8:5 When he entered Capernaum, 1 a centurion 2 came to him asking for help: 3 8:6 “Lord, 4 my servant 5 is lying at home paralyzed, in terrible anguish.” 8:7 Jesus 6 said to him, “I will come and heal him.” 8:8 But the centurion replied, 7 “Lord, I am not worthy to have you come under my roof. Instead, just say the word and my servant will be healed. 8:9 For I too am a man under authority, with soldiers under me. 8 I say to this one, ‘Go’ and he goes, 9 and to another ‘Come’ and he comes, and to my slave 10 ‘Do this’ and he does it.” 11 8:10 When 12 Jesus heard this he was amazed and said to those who followed him, “I tell you the truth, 13 I have not found such faith in anyone in Israel! 8:11 I tell you, many will come from the east and west to share the banquet 14 with Abraham, Isaac, and Jacob 15 in the kingdom of heaven, 8:12 but the sons of the kingdom will be thrown out into the outer darkness, where there will be weeping and gnashing of teeth.” 16 8:13 Then Jesus said to the centurion, “Go; just as you believed, it will be done for you.” And the servant 17 was healed at that hour.
1 sn Capernaum was a town on the northwest shore of the Sea of Galilee, 680 ft (204 m) below sea level. It was a major trade and economic center in the North Galilean region.
map For location see Map1 D2; Map2 C3; Map3 B2.
2 sn A centurion was a noncommissioned officer in the Roman army or one of the auxiliary territorial armies, commanding a centuria of (nominally) 100 men. The responsibilities of centurions were broadly similar to modern junior officers, but there was a wide gap in social status between them and officers, and relatively few were promoted beyond the rank of senior centurion. The Roman troops stationed in Judea were auxiliaries, who would normally be rewarded with Roman citizenship after 25 years of service. Some of the centurions may have served originally in the Roman legions (regular army) and thus gained their citizenship at enlistment. Others may have inherited it, like the apostle Paul did.
3 sn While in Matthew’s account the centurion came to him asking for help, Luke’s account (7:1-10) mentions that the centurion sent some Jewish elders as emissaries on his behalf.
4 tn Grk “and saying, ‘Lord.’” The participle λέγων (legwn) at the beginning of v. 6 is redundant in English and has not been translated.
5 tn The Greek term here is παῖς (pais), often used of a slave who was regarded with some degree of affection, possibly a personal servant (Luke 7:7 uses the more common term δοῦλος, doulos). See L&N 87.77.
6 tn Grk “And he”; the referent (Jesus) has been specified in the translation for clarity.
7 tn Grk “But answering, the centurion replied.” The participle ἀποκριθείς (apokriqeis) is redundant and has not been translated.
8 tn Grk “having soldiers under me.”
9 sn I say to this one ‘Go’ and he goes. The illustrations highlight the view of authority the soldier sees in the word of one who has authority. Since the centurion was a commander of a hundred soldiers, he understood what it was both to command others and to be obeyed.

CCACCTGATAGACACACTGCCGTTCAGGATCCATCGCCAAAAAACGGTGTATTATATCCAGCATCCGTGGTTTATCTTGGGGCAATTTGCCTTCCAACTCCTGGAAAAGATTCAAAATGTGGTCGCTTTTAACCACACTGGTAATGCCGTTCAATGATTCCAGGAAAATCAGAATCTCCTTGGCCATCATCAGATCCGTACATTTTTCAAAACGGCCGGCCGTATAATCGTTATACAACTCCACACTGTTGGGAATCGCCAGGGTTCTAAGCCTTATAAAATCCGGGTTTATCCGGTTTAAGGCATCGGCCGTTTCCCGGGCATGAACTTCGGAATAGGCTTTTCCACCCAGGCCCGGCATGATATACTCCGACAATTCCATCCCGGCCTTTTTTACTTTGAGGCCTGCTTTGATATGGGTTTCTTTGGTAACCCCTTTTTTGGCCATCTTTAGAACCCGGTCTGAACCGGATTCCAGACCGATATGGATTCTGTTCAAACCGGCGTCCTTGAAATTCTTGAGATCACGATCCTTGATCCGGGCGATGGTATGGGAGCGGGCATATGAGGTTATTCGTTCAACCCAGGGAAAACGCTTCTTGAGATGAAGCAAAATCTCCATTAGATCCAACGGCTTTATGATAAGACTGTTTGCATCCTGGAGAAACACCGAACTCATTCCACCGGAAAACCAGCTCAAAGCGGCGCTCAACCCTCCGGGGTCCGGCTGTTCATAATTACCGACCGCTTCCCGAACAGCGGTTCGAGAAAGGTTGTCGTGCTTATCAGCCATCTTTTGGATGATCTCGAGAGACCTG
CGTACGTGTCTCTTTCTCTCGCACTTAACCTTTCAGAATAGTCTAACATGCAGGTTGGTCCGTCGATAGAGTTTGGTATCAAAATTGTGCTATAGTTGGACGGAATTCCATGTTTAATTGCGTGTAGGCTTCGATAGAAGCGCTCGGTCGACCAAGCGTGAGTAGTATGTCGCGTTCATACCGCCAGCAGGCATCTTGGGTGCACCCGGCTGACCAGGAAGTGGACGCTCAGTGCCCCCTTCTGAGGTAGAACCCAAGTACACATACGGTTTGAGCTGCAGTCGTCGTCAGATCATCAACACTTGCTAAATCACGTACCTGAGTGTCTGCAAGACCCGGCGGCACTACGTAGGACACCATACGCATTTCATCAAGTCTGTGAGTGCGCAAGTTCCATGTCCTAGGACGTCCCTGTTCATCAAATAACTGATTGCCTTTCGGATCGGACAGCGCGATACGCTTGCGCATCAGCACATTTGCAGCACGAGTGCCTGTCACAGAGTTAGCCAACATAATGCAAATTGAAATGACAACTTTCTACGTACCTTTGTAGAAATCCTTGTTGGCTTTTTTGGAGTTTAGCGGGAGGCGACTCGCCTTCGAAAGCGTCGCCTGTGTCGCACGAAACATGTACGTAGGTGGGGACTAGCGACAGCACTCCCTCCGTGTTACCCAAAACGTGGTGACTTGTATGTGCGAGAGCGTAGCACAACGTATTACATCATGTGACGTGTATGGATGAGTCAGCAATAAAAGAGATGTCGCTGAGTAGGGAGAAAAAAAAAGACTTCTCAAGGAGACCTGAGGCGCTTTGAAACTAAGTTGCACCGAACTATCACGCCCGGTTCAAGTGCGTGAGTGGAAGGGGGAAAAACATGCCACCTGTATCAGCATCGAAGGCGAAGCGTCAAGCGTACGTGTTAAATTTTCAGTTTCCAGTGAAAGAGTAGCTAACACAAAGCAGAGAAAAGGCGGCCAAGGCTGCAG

10 tn Though δοῦλος (doulos) is normally translated “servant,” the word does not bear the connotation of a free individual serving another. BDAG notes that “‘servant’ for ‘slave’ is largely confined to Biblical transl. and early American times… in normal usage at the present time the two words are carefully distinguished” (BDAG 260 s.v. 1). The most accurate translation is “bondservant” (sometimes found in the ASV for δοῦλος) in that it often indicates one who sells himself into slavery to another. But as this is archaic, few today understand its force.
11 tn The word “it” is not in the Greek text, but is implied. Direct objects were frequently omitted in Greek when clear from the context.
12 tn Here δέ (de) has not been translated.
13 tn Grk “Truly (ἀμήν, amhn), I say to you.”
14 tn Grk “and recline at table,” as 1st century middle eastern meals were not eaten while sitting at a table, but while reclining on one’s side on the floor with the head closest to the low table and the feet farthest away. The word “banquet” has been supplied to clarify for the modern reader the festive nature of the imagery. The banquet imagery is a way to describe the fellowship and celebration of being among the people of God at the end.
sn 1st century middle eastern meals were not eaten while sitting at a table, but while reclining on one’s side on the floor with the head closest to the low table and the feet farthest away.
15 tn Grk “and Isaac and Jacob,” but καί (kai) has not been translated since English normally uses a coordinating conjunction only between the last two elements in a series of three or more.
16 sn Weeping and gnashing of teeth is a figure for remorse and trauma, which occurs here because of exclusion from God’s promise.
17 tc ‡ Most